Transitional Justice (hereafter: 'TJ') has been the object of great attention in conflict and post-conflict societies. The concept deals with justice in societies in transition, either post-conflict or during an ongoing conflict; it entails a series of measures which could be judicial and/or non-judicial in nature. Its success depends on to what extent it contributes to true reconciliation and the consolidation of democracy and the domestic judicial system (para. 1). Experience shows that the quest for justice often conflicts with the mostly official efforts towards peace. Indeed, TJ aims at ensuring justice and peace at the same time but refraining from criminal prosecution and/or punishment seems sometimes necessary to facilitate a peaceful transition (para. 3), the issuing of an amnesty being the most important technique of exemption from criminal prosecution (para. 5). In any case, whether the absence of criminal prosecution contributes to reconciliation depends on the framing of this concept and the circumstances of each case (para. 4). 2. To develop the legal framework of TJ and, ultimately, to establish some more or less precise guidelines for peace negotiations within the framework of transition, necessary to 'judicialize' the politics of TJ (para. 6), one must first determine the contents of the justice element in TJ. Justice in this sense is to be understood broadly, going beyond mere criminal justice and including certain key elements such as accountability, fairness in the protection and vindication of rights and the prevention and punishment of wrongs (para. 2). 3. The legal substance of the justice element or interest has as a starting point the duty to prosecute the international core crimes as defined in Art. 6–8 of the ICC Statute (para. 8). While this duty would almost logically lead to a prohibition of amnesties or other exemption measures regarding these crimes (para. 9) the broad concept of justice applicable in TJ calls for a more sophisticated approach. On the one hand, the justice interest is to be complemented by the rights of victims of 20 K. Ambos international core crimes (para. 10-11); these rights go well beyond criminal prosecution and include, besides a right to justice, the rights to truth and reparation in a broad sense (para. 11). On the other hand, as another consequence of a broad concept of justice, alternatives to criminal prosecution must be developed and applied (para. 12 et seq.), in particular (effective) Truth Commissions (para. 13 et seq.). In general, though, alternative measures can only complement, not substitute criminal justice (para. 10). To do so, they must offer a serious alternative way of dealing with the past and as such effectively take into account the interest of victims (para. 12). Ultimately, the admissibility of limitations of the justice interest depends on the result of a complex process of balancing of the conflicting interests which is carried out by a threefold proportionality test (para. 19 et seq.). This test leads, on the third stage of the proportionality stricto sensu, to some important limitations (ratione materiae and personae) and requirements (esp. some form of accountability) to be taken into account to assess the admissibility of exemption measures (para. 21). From the above analysis follows a bifurcated approach as to the admissibility of amnesties (para. 23 et seq.): On the one hand, blanket amnesties are generally inadmissible (strict approach) since their primary goal is to completely conceal past crimes by prohibiting any investigation (para. 24 et seq.); on the other, conditional ('accountable') amnesties are, in principle, admissible (flexible approach) since they do not – unlike blanket amnesties – automatically exempt perpetrators from punishment but make the exemption conditional on certain acts or concessions by the benefiting person(s), e.g., unreserved promise to lay down arms, satisfaction of the victim’s legitimate demands, in particular by a full disclosure of the facts, acknowledgment of responsibility and repentance (para. 30 et seq.). 4. With the ICC a permanent accountability mechanism has been established (para. 34). It is part of the TJ project in that it may interfere in processes of transition and thus come into conflict with the parties on the ground. The Ugandan situation where the ICC has issued arrest warrants against leading members of the LRA is a vivid example of such a possible conflict. Yet, it must not be overlooked that the Prosecutor’s strategy only to prosecute the most responsible perpetrators and the most serious crimes (para. 36) limits the ICC’s 'interventionist' or 'monitoring' role considerably and leaves the bulk of the prosecutions to the domestic judicial systems which therefore still have an important role to play in bringing less important perpetrators and/or crimes to justice (para. 34). In any case, as to the most important cases, the question arises whether and, if so, to what extent national peace deals, including amnesties or other exemptions, may bar the ICC from exercising its jurisdiction. While this issue was not explicitly dealt with in the ICC Statute, the Statute is a flexible instrument which enables the Prosecutor and the Court to take transitional situations on the ground into account (para. 35). This follows from the broad discretion of the Prosecutor during the preliminary investigation (para. 35), the ICC’s judicial autonomy (para. 34, 36) and in particular three provisions of the ICC Statute, namely Art. 17 on complementarity, Art. 16 on the intervention by the Security Council and Art. 53 (1) (c), (2) (c) on the interest of justice. 5. Art. 17 tries to strike an adequate balance between the states’ sovereign exercise of (criminal) jurisdiction and the international community’s interest in preventing impunity for international core crimes by according prevalence to the State Parties if they are willing and able to investigate and prosecute the international core crimes (para. 37). The detailed analysis of the provision (para. 37 et seq.) shows that a national exemption measure (esp. an amnesty) as such does not make a case inadmissible; rather, the admissibility depends on the specific content and conditions of the measure (para. 44). If one applies this conclusion to certain scenarios (para. 44 et seq.) it follows that, as to full exemptions, only a conditional amnesty with a TRC may render a case inadmissible if an effective TRC grants an amnesty on an individual basis under certain strict conditions (para. 46); other full exemptions (blanket self-amnesty, conditional amnesty without a TRC) will not pass the complementarity test (para. 45, 47). In the case of partial exemptions, e.g., a considerable mitigation of punishment in exchange of demobilization and full cooperation, the admissibility in the sense of Art. 17 depends on the extent to which the respective process satisfies the justice interest, e.g., by employing alternative mechanisms of justice, in particular an effective TRC and/or non-punitive sanctions (para. 48). In the case of ex post exemptions, the admissibility depends exclusively on the criterion of 'genuine' willingness to prosecute in the sense of Art. 17 (1) (a), (b) or/and (2) (para. 49). Art. 16 gives the Security Council the faculty to suspend proceedings but leaves ICC’s competence to indirectly review the Council’s decision unaffected (para. 50). The interests of justice clause of Art. 53 (para. 51 et seq.) gives the Prosecutor an additional instrument to exercise his discretion going beyond the rather 'technical' Art. 17 (para. 51). Yet, this discretion does not convert the clause to a mere policy instrument irrespective of the legal criteria provided by it (gravity of the crime, interests of victims, age or infirmity of the alleged offender and the role of the perpetrator in the alleged crime); rather the Prosecutor has to take a legally substantiated decision in each individual case (para. 52). 1 Introduction 1. In recent years the issue of Transitional Justice (hereinafter 'TJ') has received increased attention in conflict and post-conflict societies. TJ, as understood in this study, 'comprises the full range of processes and mechanisms associated with a society’s attempts to come to terms with a legacy of large-scale past abuses, in order to ensure accountability, serve justice and achieve reconciliation'. While regime change is not at all a new phenomenon the concept of TJ is recent and innovative in that it recognizes the importance of 'justice' in processes of transition; in short, TJ deals with justice in transition. However, TJ is not limited to situations of post-conflict and/or regime change, in particular transition from dictatorship to 1 See.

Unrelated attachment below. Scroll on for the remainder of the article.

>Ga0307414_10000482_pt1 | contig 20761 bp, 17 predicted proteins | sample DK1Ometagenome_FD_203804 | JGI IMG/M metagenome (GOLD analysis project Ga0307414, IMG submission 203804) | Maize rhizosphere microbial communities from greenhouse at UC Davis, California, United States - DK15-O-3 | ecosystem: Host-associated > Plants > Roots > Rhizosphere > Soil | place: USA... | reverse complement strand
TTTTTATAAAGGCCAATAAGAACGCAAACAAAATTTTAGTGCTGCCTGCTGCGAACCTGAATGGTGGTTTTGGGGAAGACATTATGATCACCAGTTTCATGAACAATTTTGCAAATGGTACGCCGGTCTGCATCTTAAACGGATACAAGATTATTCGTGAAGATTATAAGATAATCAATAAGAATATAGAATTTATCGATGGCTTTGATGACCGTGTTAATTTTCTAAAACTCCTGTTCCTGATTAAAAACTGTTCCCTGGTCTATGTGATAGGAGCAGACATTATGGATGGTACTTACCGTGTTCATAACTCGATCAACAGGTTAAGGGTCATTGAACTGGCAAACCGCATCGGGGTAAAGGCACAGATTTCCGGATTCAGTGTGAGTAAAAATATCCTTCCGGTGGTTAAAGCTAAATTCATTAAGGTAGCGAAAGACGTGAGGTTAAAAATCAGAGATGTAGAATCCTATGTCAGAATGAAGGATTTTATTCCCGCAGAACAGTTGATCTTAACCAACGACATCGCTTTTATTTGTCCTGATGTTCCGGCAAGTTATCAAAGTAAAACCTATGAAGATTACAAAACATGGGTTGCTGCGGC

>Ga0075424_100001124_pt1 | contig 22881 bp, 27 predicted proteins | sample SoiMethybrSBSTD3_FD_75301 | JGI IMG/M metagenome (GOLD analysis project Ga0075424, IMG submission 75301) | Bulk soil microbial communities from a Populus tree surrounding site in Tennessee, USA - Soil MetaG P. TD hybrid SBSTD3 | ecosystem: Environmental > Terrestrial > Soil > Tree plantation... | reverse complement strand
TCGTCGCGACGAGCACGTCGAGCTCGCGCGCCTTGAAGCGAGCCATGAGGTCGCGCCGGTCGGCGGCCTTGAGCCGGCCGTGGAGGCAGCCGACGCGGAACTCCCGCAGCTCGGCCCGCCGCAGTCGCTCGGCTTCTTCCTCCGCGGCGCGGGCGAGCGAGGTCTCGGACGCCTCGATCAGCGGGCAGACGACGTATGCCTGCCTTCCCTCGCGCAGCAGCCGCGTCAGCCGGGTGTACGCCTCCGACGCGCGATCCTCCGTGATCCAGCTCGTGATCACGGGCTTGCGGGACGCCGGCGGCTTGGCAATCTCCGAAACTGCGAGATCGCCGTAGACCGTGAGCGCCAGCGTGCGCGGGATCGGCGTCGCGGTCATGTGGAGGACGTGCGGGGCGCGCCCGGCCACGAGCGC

Article